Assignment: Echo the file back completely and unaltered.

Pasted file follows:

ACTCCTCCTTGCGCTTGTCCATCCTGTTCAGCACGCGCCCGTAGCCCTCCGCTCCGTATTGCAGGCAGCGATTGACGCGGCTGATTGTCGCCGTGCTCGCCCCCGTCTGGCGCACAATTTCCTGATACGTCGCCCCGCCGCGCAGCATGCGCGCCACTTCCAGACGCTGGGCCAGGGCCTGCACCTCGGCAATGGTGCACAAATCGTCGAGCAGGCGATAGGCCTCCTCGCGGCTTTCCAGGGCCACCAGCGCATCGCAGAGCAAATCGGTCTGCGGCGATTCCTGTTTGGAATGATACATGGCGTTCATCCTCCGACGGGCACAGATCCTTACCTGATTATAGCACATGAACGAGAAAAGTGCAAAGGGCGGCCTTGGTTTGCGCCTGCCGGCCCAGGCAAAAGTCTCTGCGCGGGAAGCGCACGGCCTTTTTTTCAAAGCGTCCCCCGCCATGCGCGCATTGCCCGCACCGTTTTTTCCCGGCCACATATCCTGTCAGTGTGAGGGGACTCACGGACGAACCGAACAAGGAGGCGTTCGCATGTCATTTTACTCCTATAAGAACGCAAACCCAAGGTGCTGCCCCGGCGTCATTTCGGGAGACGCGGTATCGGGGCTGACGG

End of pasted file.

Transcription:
ACTCCTCCTTGCGCTTGTCCATCCTGTTCAGCACGCGCCCGTAGCCCTCCGCTCCGTATTGCAGGCAGCGATTGACGCGGCTGATTGTCGCCGTGCTCGCCCCCGTCTGGCGCACAATTTCCTGATACGTCGCCCCGCCGCGCAGCATGCGCGCCACTTCCAGACGCTGGGCCAGGGCCTGCACCTCGGCAATGGTGCACAAATCGTCGAGCAGGCGATAGGCCTCCTCGCGGCTTTCCAGGGCCACCAGCGCATCGCAGAGCAAATCGGTCTGCGGCGATTCCTGTTTGGAATGATACATGGCGTTCATCCTCCGACGGGCACAGATCCTTACCTGATTATAGCACATGAACGAGAAAAGTGCAAAGGGCGGCCTTGGTTTGCGCCTGCCGGCCCAGGCAAAAGTCTCTGCGCGGGAAGCGCACGGCCTTTTTTTCAAAGCGTCCCCCGCCATGCGCGCATTGCCCGCACCGTTTTTTCCCGGCCACATATCCTGTCAGTGTGAGGGGACTCACGGACGAACCGAACAAGGAGGCGTTCGCATGTCATTTTACTCCTATAAGAACGCAAACCCAAGGTGCTGCCCCGGCGTCATTTCGGGAGACGCGGTATCGGGGCTGACGG